Activity restriction contributes to worse mental health in cancer survivors
Activity restriction (AR) appears to mediate the relationship between perceived pain and depression in cancer survivors, a new study has found.
Researchers administered a batter of questionnaires to 61 cancer survivors (mean age, 56.39±11.91 years; 62.3 percent male), including the Pain Catastrophizing Scale, the Cancer Fatigue Scale, the Activity Restriction Scale for Cancer patients, and the Hospital Anxiety and Depression Scale. Prostate cancer was the most prevalent diagnosis in the study sample (60.7 percent).
AR was significantly different across various types of cancer treatments. Those who received surgery, for instance, were more restricted than those who had not (p<0.05). These patients also tended to have greater depression scores (p<0.001).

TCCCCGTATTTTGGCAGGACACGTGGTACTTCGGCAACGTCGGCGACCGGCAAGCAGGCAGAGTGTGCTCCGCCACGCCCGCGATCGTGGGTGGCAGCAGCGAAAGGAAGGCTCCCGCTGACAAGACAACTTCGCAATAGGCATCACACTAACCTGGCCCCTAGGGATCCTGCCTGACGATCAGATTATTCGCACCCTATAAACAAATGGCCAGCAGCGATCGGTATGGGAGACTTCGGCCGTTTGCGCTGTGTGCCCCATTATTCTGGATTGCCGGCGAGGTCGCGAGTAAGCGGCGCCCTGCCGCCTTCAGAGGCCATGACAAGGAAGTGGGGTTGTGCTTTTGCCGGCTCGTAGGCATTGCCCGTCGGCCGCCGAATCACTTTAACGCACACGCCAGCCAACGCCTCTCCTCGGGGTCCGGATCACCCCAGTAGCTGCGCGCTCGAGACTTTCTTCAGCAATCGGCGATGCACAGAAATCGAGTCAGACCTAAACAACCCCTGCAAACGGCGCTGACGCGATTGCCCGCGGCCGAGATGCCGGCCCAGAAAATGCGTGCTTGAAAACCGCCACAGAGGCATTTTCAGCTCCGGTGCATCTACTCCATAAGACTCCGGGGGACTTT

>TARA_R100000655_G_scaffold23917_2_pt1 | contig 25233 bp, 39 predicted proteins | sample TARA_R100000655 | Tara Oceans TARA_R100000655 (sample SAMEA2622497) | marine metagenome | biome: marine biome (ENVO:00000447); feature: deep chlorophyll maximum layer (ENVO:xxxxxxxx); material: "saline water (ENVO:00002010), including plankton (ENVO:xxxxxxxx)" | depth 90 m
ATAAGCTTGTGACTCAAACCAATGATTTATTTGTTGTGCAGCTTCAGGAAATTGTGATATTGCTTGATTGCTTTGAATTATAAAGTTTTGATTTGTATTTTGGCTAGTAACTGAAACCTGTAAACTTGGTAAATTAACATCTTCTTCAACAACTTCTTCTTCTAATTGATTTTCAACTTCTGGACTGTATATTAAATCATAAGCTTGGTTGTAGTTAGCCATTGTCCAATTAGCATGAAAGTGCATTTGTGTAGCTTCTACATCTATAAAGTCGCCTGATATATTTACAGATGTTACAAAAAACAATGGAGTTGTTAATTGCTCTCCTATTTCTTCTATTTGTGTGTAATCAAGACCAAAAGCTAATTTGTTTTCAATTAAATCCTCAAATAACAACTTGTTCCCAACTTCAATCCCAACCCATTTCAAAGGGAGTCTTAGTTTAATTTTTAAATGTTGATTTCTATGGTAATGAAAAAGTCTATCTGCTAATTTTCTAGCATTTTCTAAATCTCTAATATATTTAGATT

Pearson’s correlation analysis found that perceived pain and fatigue were both significantly associated with depression, with r values ranging from 0.36–0.74. AR was likewise correlated with depression (r, 0.55; p<0.001).
Mediation analysis, with depression as the dependent variable, showed that AR was a significant mediator between perceived pain and depression (p<0.005), notwithstanding the significant and direct link between perceived pain and depression (p<0.001).
On the other hand, while fatigue was directly associated with depression (p<0.005), AR played no such significant mediating role.
“While in depressive symptomatology of cancer survivors, physical symptoms tend to be treated as predictors of depressive symptoms, our study suggests that the psychological restriction of daily life activities may have a greater effect on depressive symptoms in cancer survivors,” said researchers.
“Furthermore, because AR was experienced in the context of a survivorship period, it may need to be treated as a long long-term effect of the cancer diagnosis,” they added.